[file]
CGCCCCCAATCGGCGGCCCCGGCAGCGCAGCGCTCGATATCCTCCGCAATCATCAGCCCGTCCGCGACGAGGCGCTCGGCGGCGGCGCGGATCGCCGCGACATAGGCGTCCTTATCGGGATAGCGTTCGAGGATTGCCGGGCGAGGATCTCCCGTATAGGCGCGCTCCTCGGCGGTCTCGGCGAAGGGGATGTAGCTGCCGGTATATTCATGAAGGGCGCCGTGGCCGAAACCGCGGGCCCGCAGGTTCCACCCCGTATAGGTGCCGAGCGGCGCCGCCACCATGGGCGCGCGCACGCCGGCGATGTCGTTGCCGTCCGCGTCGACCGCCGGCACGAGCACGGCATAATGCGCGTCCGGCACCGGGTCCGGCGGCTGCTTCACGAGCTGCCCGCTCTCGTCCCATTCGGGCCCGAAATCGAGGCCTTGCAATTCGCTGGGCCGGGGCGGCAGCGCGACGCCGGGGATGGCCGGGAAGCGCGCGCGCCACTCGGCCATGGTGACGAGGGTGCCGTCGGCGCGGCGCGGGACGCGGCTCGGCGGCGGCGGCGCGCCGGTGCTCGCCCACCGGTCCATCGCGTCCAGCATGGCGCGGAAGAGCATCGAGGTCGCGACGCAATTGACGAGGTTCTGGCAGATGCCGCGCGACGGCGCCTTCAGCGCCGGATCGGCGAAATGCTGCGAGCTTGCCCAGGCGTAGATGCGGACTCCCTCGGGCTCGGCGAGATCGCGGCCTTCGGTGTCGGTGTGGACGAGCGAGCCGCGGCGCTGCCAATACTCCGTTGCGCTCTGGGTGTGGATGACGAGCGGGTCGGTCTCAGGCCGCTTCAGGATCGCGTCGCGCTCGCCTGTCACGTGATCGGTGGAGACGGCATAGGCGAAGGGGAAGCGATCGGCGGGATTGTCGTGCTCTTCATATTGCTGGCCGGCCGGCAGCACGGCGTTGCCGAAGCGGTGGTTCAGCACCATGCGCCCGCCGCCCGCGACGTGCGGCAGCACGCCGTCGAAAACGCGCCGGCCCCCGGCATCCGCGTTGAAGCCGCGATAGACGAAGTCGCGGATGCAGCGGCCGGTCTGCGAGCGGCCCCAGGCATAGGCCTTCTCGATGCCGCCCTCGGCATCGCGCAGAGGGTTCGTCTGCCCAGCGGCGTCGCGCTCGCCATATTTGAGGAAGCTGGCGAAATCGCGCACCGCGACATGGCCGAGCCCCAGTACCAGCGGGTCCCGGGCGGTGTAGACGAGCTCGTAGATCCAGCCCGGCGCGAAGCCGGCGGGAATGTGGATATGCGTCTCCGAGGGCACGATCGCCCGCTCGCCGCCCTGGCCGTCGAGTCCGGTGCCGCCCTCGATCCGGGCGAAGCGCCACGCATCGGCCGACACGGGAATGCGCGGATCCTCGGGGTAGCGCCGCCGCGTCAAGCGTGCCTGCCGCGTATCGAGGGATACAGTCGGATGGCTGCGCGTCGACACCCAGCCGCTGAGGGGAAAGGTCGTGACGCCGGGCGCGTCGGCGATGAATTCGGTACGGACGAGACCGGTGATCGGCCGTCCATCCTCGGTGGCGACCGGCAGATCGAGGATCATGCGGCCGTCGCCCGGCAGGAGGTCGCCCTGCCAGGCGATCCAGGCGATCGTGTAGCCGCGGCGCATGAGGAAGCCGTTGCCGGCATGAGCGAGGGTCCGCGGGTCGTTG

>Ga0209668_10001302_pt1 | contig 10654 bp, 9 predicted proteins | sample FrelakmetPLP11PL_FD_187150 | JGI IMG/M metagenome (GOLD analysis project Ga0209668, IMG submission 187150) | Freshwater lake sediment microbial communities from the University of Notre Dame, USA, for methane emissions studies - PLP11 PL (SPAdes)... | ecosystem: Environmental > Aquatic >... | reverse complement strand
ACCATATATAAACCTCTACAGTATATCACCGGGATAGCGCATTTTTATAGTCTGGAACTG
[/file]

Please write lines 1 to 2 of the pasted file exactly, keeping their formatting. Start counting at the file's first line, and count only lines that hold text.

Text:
CGCCCCCAATCGGCGGCCCCGGCAGCGCAGCGCTCGATATCCTCCGCAATCATCAGCCCGTCCGCGACGAGGCGCTCGGCGGCGGCGCGGATCGCCGCGACATAGGCGTCCTTATCGGGATAGCGTTCGAGGATTGCCGGGCGAGGATCTCCCGTATAGGCGCGCTCCTCGGCGGTCTCGGCGAAGGGGATGTAGCTGCCGGTATATTCATGAAGGGCGCCGTGGCCGAAACCGCGGGCCCGCAGGTTCCACCCCGTATAGGTGCCGAGCGGCGCCGCCACCATGGGCGCGCGCACGCCGGCGATGTCGTTGCCGTCCGCGTCGACCGCCGGCACGAGCACGGCATAATGCGCGTCCGGCACCGGGTCCGGCGGCTGCTTCACGAGCTGCCCGCTCTCGTCCCATTCGGGCCCGAAATCGAGGCCTTGCAATTCGCTGGGCCGGGGCGGCAGCGCGACGCCGGGGATGGCCGGGAAGCGCGCGCGCCACTCGGCCATGGTGACGAGGGTGCCGTCGGCGCGGCGCGGGACGCGGCTCGGCGGCGGCGGCGCGCCGGTGCTCGCCCACCGGTCCATCGCGTCCAGCATGGCGCGGAAGAGCATCGAGGTCGCGACGCAATTGACGAGGTTCTGGCAGATGCCGCGCGACGGCGCCTTCAGCGCCGGATCGGCGAAATGCTGCGAGCTTGCCCAGGCGTAGATGCGGACTCCCTCGGGCTCGGCGAGATCGCGGCCTTCGGTGTCGGTGTGGACGAGCGAGCCGCGGCGCTGCCAATACTCCGTTGCGCTCTGGGTGTGGATGACGAGCGGGTCGGTCTCAGGCCGCTTCAGGATCGCGTCGCGCTCGCCTGTCACGTGATCGGTGGAGACGGCATAGGCGAAGGGGAAGCGATCGGCGGGATTGTCGTGCTCTTCATATTGCTGGCCGGCCGGCAGCACGGCGTTGCCGAAGCGGTGGTTCAGCACCATGCGCCCGCCGCCCGCGACGTGCGGCAGCACGCCGTCGAAAACGCGCCGGCCCCCGGCATCCGCGTTGAAGCCGCGATAGACGAAGTCGCGGATGCAGCGGCCGGTCTGCGAGCGGCCCCAGGCATAGGCCTTCTCGATGCCGCCCTCGGCATCGCGCAGAGGGTTCGTCTGCCCAGCGGCGTCGCGCTCGCCATATTTGAGGAAGCTGGCGAAATCGCGCACCGCGACATGGCCGAGCCCCAGTACCAGCGGGTCCCGGGCGGTGTAGACGAGCTCGTAGATCCAGCCCGGCGCGAAGCCGGCGGGAATGTGGATATGCGTCTCCGAGGGCACGATCGCCCGCTCGCCGCCCTGGCCGTCGAGTCCGGTGCCGCCCTCGATCCGGGCGAAGCGCCACGCATCGGCCGACACGGGAATGCGCGGATCCTCGGGGTAGCGCCGCCGCGTCAAGCGTGCCTGCCGCGTATCGAGGGATACAGTCGGATGGCTGCGCGTCGACACCCAGCCGCTGAGGGGAAAGGTCGTGACGCCGGGCGCGTCGGCGATGAATTCGGTACGGACGAGACCGGTGATCGGCCGTCCATCCTCGGTGGCGACCGGCAGATCGAGGATCATGCGGCCGTCGCCCGGCAGGAGGTCGCCCTGCCAGGCGATCCAGGCGATCGTGTAGCCGCGGCGCATGAGGAAGCCGTTGCCGGCATGAGCGAGGGTCCGCGGGTCGTTG

>Ga0209668_10001302_pt1 | contig 10654 bp, 9 predicted proteins | sample FrelakmetPLP11PL_FD_187150 | JGI IMG/M metagenome (GOLD analysis project Ga0209668, IMG submission 187150) | Freshwater lake sediment microbial communities from the University of Notre Dame, USA, for methane emissions studies - PLP11 PL (SPAdes)... | ecosystem: Environmental > Aquatic >... | reverse complement strand